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JFK: The Lost Bullet - Tonight On Four Corners

NewsKevin Perry

FOUR CORNERS – Monday 11 November, 8.30pm ABC1

It's been called the most important piece of film evidence of all time.

Locked away in the vaults of the United States National Archives, the original 8mm film shot by Abraham Zapruder, captured images that showed President John F. Kennedy's assassination.

For decades experts have analysed and re-analysed the film for clues about what happened that day in Dallas. In particular, they have focused on what the film says about the timing of the three shots fired at the President. The timeline is crucial. Experts have reasoned that even an expert marksman would find it impossible to fire three shots in the time the film shows the President first being hit and the motorcade speeding off. 

However a new analysis of the film shows it could be misleading – as the film is not continuous. Close analysis proves that Zapruder began filming, stopped and then continued filming again, as the motorcade carrying the President came into Dealey Plaza and moved down Elm Street.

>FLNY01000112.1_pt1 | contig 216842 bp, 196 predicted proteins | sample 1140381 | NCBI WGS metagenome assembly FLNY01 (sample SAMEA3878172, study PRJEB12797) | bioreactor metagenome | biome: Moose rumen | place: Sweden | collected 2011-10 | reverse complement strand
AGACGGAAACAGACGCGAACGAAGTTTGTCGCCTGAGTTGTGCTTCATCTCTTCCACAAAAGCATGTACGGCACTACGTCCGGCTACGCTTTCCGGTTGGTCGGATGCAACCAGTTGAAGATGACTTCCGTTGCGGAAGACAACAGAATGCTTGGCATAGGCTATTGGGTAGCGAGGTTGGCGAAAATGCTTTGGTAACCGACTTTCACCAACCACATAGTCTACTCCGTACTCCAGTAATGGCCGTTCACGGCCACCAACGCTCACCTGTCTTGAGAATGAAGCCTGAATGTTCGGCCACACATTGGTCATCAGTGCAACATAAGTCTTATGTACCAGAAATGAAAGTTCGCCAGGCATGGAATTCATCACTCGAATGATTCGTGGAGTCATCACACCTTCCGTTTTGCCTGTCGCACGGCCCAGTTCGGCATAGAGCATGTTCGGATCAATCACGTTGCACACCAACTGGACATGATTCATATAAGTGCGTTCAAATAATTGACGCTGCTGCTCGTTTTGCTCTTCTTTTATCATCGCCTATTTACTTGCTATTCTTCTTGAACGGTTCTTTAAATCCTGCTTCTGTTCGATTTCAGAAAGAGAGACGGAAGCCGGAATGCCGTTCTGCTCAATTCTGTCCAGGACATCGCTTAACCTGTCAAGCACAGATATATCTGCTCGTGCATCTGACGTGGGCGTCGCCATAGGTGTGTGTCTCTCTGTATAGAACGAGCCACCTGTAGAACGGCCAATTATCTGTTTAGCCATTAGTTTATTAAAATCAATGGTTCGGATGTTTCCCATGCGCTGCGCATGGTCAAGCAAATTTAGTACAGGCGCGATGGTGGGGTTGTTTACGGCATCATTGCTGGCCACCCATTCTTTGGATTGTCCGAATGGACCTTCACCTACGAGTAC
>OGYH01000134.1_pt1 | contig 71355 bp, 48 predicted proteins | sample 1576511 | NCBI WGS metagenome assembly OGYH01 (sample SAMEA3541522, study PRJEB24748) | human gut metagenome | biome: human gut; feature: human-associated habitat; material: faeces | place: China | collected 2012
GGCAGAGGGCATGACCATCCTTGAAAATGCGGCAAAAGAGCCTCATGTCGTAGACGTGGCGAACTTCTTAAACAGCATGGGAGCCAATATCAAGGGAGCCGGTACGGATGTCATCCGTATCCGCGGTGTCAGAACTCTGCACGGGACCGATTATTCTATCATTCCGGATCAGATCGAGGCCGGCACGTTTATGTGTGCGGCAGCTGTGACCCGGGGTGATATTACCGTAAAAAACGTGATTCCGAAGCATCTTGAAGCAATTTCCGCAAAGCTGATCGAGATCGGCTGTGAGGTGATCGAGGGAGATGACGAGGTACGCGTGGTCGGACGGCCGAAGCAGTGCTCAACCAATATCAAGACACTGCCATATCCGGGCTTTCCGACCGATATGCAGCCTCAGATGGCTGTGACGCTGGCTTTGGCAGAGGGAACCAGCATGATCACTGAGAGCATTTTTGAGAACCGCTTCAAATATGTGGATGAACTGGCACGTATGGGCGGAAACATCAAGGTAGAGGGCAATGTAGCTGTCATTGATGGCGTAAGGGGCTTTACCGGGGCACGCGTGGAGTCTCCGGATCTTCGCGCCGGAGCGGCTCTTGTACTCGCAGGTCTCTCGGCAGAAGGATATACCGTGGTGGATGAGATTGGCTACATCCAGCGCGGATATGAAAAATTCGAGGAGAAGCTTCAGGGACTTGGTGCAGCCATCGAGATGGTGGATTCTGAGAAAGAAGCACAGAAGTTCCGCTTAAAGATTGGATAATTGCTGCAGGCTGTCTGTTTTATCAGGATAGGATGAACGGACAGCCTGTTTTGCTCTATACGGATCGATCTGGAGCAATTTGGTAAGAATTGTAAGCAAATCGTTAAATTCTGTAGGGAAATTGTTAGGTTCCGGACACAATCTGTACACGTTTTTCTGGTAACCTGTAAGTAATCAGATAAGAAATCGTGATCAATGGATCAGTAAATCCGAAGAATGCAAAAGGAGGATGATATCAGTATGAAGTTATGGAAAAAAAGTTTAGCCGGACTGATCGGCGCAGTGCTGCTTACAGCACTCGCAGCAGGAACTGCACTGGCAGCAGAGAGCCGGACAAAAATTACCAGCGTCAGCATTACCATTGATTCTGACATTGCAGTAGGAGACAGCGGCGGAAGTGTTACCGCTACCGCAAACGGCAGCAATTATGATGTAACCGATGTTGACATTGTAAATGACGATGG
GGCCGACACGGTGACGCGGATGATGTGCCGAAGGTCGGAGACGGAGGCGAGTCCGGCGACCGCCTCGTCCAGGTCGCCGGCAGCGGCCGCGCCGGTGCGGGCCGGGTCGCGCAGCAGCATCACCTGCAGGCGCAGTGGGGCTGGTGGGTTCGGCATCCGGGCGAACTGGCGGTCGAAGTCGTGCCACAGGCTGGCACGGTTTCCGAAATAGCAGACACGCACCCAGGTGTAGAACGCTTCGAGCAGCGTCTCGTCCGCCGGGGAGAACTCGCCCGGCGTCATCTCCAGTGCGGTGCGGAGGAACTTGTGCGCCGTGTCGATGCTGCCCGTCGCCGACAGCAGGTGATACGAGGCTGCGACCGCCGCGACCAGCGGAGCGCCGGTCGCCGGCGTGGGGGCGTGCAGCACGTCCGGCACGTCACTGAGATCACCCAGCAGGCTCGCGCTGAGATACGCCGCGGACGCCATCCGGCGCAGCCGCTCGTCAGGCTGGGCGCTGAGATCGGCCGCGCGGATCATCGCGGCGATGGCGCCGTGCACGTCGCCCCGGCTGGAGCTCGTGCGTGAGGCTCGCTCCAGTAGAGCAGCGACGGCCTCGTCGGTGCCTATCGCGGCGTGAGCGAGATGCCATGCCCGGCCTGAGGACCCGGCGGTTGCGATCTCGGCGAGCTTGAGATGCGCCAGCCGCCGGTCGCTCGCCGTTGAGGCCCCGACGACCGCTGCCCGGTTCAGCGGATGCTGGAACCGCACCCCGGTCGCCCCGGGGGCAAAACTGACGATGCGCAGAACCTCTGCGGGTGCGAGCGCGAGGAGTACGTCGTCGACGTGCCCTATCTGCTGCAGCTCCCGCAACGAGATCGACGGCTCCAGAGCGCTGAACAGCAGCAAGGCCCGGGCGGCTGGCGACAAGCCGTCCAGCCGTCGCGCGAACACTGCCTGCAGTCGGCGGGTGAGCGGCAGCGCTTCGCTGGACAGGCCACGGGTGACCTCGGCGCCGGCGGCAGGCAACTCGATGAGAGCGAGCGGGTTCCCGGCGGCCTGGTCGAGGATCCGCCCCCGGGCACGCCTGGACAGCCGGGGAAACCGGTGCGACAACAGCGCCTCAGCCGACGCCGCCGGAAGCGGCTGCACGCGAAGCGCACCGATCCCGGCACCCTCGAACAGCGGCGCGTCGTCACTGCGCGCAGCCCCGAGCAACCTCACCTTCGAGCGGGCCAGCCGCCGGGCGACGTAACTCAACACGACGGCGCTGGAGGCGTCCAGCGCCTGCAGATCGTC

Using eyewitness testimony, as well as newly restored and in some cases never-before-seen images of the shooting, JFK: The Lost Bullet takes the Zapruder film as the centrepiece of a re-investigation of the crime. The documentary, made by National Geographic, digitally enhances Zapruder’s film, in combination with several other home movies shot at the time, to throw new light on the assassination.

The new analysis shows that three bullets were fired, but the first bullet (that missed its target) was shot earlier than previously thought. If that is true, it’s possible that Lee Harvey Oswald fired three shots at the motorcade passing below him. It shows the time available was at least eleven seconds, not six seconds as some have said. The first shot was fired while Zapruder was not filming. The second, as the film rolled again, hit both the President and Governor Connally – while the third hit John Kennedy in the head.

Using carefully designed recreations we see it is entirely plausible the first shot, heard around the Plaza by witnesses, hit a traffic light and then the concrete pavement by the side of the road.

This film explains the importance of this so-called “lost bullet”. In that way it makes a vital contribution to understanding what happened that day and points to the possibility that one man, acting alone, could indeed have changed history.

JFK: THE LOST BULLET, produced by National Geographic and presented by Kerry O’Brien, goes to air on Monday 11 November at 8.30pm on ABC1. It is repeated on Tuesday 12 November at 11.35pm. It can also be seen on ABC News 24 on Saturday at 8.00pm and on ABC iview (